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November 26, 2003
I saw the headline "Wood-Chipped Chickens Fuel Outrage" (Nov. 22) out of the corner of my eye while reading another story. My mind struggled to translate ... was it a new way of preparing poultry? Then it hit me: 30,000 live chickens had been subjected to a wood chipper. I'm still nauseated by the hideous cruelty. I realize there is horror all over the paper, and I'm not asking you to filter it. I just want to be on the record as someone who finds this act, sanctioned by a vet, disgusting, evil and wrong.
September 13, 2013 | By Martha Groves and Matt Stevens
The California Department of Food and Agriculture on Friday issued notices of violation to two Orthodox Jewish groups that were slaughtering chickens in the Pico-Robertson area as part of an ancient atonement ritual. The action was taken after animal rights activists and some faith leaders protested the practice, known as kaparot , throughout the Jewish High Holy Days, saying it was inhumane. A state investigator determined that the facilities were slaughterhouses operating without licenses, in violation of law, said Steve Lyle, a spokesman for the state Department of Food and Agriculture.
April 12, 2013 | By Lisa Boone
Julie Burleigh has designed highly tailored organic gardens for clients all over Los Angeles, but at home in West Adams, her personal garden reflects a more freewheeling sensibility. Easy-care California natives and hearty gray-blue aloes snipped from a neighbor's yard share space with giant ageratum with ethereal, lavender-colored flowers, and herbs such as African blue basil and winter savory. Bright red geraniums, figs and other familiar plantings are interspersed with less common white sage and the aromatic edible lovage, which tastes like celery and can be harvested for soups and salads.
September 25, 2010 | By Eva Dou, Special to the Los Angeles Times
Fluffy, white broiler chickens pecked around the backyard while a group of two dozen people — a set of knives laid out before them — eyed them warily. Jordan Dawdy, his arm bearing tattoos of chickens and other farm animals, gave the crowd the run-down: Snap the neck, cut off the head, drain the blood, pluck, gut, done. He has the whole process down to seven minutes. The group shifted uneasily and prepared to dive in. Dawdy's "Yard to Skillet" workshops are booked full in this college town of 100,000.
January 8, 2004 | From Reuters
In the latest battle against the strutting, free-roaming population of cocks, hens and chicks, officials in Florida's southernmost city are hiring a local barber to catch and curb the feathered fowl. Key West's city commission agreed Tuesday to pay as much as $20,000 to hire Key West native Armando Para to capture the birds and haul them out of town, probably to a farm in Brooksville, Fla., north of Tampa. "There's some places chickens shouldn't be," Para said.
February 10, 2014 | By Bruce Friedrich
Egg Industry magazine predicted that 2015 will be "the year of the lawsuit" in the U.S. egg industry - and it was referring specifically to California. But the court battles have already begun. On Feb. 3, Missouri filed a federal lawsuit alleging that California regulations infringe on Missouri's sovereignty. The two California laws at issue go into effect Jan. 1, 2015. The first is Proposition 2, a 2008 initiative passed overwhelmingly by California voters, which requires cages large enough for egg-laying hens to stand and spread their wings.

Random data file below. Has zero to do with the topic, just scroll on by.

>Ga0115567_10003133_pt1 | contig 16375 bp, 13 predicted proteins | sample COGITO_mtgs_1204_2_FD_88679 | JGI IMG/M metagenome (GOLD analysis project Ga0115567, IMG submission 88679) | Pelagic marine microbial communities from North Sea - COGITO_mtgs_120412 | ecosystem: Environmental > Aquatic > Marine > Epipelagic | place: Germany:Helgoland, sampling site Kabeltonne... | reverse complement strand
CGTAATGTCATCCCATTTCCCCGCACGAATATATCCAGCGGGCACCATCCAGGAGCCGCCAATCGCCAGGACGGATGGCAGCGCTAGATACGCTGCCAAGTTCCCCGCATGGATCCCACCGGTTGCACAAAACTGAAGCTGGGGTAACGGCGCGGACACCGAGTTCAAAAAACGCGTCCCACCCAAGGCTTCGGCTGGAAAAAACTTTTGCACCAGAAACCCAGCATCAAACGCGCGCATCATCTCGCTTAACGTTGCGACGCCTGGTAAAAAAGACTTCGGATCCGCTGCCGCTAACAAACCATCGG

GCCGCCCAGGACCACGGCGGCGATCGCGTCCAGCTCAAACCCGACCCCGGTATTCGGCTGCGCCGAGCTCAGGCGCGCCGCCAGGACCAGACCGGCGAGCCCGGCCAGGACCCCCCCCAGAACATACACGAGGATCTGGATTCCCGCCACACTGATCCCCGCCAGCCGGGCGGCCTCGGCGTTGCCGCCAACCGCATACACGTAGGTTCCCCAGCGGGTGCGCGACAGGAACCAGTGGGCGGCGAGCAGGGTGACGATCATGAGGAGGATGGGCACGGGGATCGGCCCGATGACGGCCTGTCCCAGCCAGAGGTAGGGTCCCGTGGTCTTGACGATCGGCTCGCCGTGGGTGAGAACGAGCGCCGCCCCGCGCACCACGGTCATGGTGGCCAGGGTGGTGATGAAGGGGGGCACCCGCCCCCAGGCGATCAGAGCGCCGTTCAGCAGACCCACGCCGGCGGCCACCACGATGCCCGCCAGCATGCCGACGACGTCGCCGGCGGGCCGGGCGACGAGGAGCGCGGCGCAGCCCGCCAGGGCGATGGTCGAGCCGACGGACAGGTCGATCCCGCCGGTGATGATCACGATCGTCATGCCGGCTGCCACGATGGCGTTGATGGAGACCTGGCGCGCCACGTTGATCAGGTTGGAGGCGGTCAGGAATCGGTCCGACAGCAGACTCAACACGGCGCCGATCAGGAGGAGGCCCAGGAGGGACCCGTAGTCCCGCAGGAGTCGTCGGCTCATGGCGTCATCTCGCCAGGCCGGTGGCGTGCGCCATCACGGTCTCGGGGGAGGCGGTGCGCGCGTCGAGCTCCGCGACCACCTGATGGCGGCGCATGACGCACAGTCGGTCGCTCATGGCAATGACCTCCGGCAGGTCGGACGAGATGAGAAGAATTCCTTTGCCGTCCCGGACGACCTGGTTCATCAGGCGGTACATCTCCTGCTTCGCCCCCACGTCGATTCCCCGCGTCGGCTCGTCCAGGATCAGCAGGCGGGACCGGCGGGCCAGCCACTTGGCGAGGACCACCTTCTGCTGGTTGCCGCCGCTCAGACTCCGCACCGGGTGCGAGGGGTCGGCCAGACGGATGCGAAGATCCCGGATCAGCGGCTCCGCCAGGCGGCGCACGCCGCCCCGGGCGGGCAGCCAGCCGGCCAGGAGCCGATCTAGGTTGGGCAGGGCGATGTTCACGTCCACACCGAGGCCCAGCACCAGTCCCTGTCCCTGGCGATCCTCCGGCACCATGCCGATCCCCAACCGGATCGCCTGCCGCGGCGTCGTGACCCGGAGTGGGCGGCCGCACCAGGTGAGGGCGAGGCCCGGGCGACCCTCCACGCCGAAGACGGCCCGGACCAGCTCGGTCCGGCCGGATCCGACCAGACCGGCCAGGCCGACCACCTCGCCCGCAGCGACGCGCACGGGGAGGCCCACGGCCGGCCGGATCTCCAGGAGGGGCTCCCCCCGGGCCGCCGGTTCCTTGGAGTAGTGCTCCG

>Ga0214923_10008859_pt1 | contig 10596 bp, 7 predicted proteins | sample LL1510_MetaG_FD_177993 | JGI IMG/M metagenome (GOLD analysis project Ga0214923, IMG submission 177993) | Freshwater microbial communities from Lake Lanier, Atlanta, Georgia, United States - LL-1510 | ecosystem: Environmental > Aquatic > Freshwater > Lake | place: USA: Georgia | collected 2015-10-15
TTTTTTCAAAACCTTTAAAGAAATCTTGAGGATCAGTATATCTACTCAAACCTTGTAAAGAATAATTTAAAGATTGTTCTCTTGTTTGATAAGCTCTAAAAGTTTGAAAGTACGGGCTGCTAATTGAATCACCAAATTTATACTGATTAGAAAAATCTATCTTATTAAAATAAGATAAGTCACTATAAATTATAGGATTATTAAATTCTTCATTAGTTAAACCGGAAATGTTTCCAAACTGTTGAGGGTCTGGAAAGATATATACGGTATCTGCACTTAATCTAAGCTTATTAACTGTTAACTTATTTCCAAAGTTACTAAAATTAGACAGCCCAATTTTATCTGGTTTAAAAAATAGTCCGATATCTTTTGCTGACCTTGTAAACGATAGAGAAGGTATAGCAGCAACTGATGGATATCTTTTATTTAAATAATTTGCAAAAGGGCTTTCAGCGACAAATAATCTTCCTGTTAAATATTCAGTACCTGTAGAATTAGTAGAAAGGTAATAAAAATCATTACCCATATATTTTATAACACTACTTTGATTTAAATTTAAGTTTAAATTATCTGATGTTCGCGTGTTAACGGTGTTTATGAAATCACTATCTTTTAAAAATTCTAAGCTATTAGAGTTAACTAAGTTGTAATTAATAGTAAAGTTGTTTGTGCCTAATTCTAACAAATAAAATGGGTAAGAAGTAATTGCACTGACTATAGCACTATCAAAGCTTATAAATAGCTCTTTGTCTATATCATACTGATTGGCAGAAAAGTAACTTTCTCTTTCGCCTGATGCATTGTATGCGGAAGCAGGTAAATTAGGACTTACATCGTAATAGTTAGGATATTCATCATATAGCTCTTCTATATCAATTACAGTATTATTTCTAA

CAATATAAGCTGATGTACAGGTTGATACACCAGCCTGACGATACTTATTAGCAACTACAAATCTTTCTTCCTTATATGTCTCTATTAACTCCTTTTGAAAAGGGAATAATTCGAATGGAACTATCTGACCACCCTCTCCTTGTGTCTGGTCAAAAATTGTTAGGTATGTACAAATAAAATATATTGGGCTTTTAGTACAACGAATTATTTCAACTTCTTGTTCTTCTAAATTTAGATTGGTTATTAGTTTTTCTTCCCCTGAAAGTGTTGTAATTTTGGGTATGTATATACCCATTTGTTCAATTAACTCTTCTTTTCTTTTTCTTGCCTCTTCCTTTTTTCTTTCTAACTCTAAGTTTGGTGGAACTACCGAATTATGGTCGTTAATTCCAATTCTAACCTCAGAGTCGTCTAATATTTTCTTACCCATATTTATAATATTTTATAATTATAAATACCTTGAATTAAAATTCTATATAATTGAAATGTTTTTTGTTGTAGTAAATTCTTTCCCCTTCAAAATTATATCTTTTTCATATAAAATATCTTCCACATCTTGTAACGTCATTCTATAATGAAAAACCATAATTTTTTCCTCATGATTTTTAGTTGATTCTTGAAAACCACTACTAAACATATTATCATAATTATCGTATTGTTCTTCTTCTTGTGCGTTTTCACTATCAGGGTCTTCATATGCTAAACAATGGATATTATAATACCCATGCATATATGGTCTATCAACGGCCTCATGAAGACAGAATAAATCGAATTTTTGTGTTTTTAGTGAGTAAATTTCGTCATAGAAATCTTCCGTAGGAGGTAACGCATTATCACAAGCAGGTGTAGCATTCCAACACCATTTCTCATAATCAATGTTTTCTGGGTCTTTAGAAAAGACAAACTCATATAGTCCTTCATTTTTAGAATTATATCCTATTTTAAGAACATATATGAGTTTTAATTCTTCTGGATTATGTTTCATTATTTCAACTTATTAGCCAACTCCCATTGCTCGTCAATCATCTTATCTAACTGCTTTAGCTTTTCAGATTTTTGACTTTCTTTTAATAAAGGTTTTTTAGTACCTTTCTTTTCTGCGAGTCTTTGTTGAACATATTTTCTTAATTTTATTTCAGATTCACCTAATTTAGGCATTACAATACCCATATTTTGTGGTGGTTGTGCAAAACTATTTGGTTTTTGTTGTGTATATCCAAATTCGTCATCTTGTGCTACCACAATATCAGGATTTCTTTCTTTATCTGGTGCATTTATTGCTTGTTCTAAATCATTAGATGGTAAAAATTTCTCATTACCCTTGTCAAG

January 16, 2003 | From Reuters
The highly contagious exotic Newcastle disease spread to a fifth commercial poultry flock in California, the U.S. Department of Agriculture said. The new outbreak was found in San Bernardino County. The discovery makes two commercial flocks in that county and a total of five in the state infected with the disease. All contaminated or exposed chickens are being killed.
December 17, 2010 | By Sergei L. Loiko, Los Angeles Times
In what some claim is the result of a lethal mixture of poultry and politics, 400,000 baby chicks have been put to death this week at a central Russian farm, an additional 600,000 have died of malnutrition and the lives of 3 million more chickens remain imperiled. Farm owner Alexander Chetverikov, a Russian parliament member, says political foes have "targeted my company," forcing it into bankruptcy over a $190,000 tax debt. "We can't afford to feed the chickens any more, as we have no money, and we will continue to eliminate the remaining 3 million chickens if the unfair bankruptcy situation is not eased and the state doesn't come to our rescue," said Dmitry Noskov, spokesman for the Krasnaya Polyana poultry farm in the Kursk region.
March 13, 2010 | By Karen Kaplan
Hundreds of genetic mutations accumulated over thousands of years have transformed the red jungle fowl of South Asia into the domesticated chickens that are a fixture on farms -- and dining tables -- worldwide, according to a scientific analysis of poultry DNA published this week in the journal Nature. Swedish and American scientists identified about 7.5 million genetic variations between domesticated chickens and the jungle fowl, their primary wild ancestor. Then the scientists zeroed in on a few dozen differences that seemed particularly important based on their frequent prevalence in eight distinct populations of birds raised for meat or eggs.
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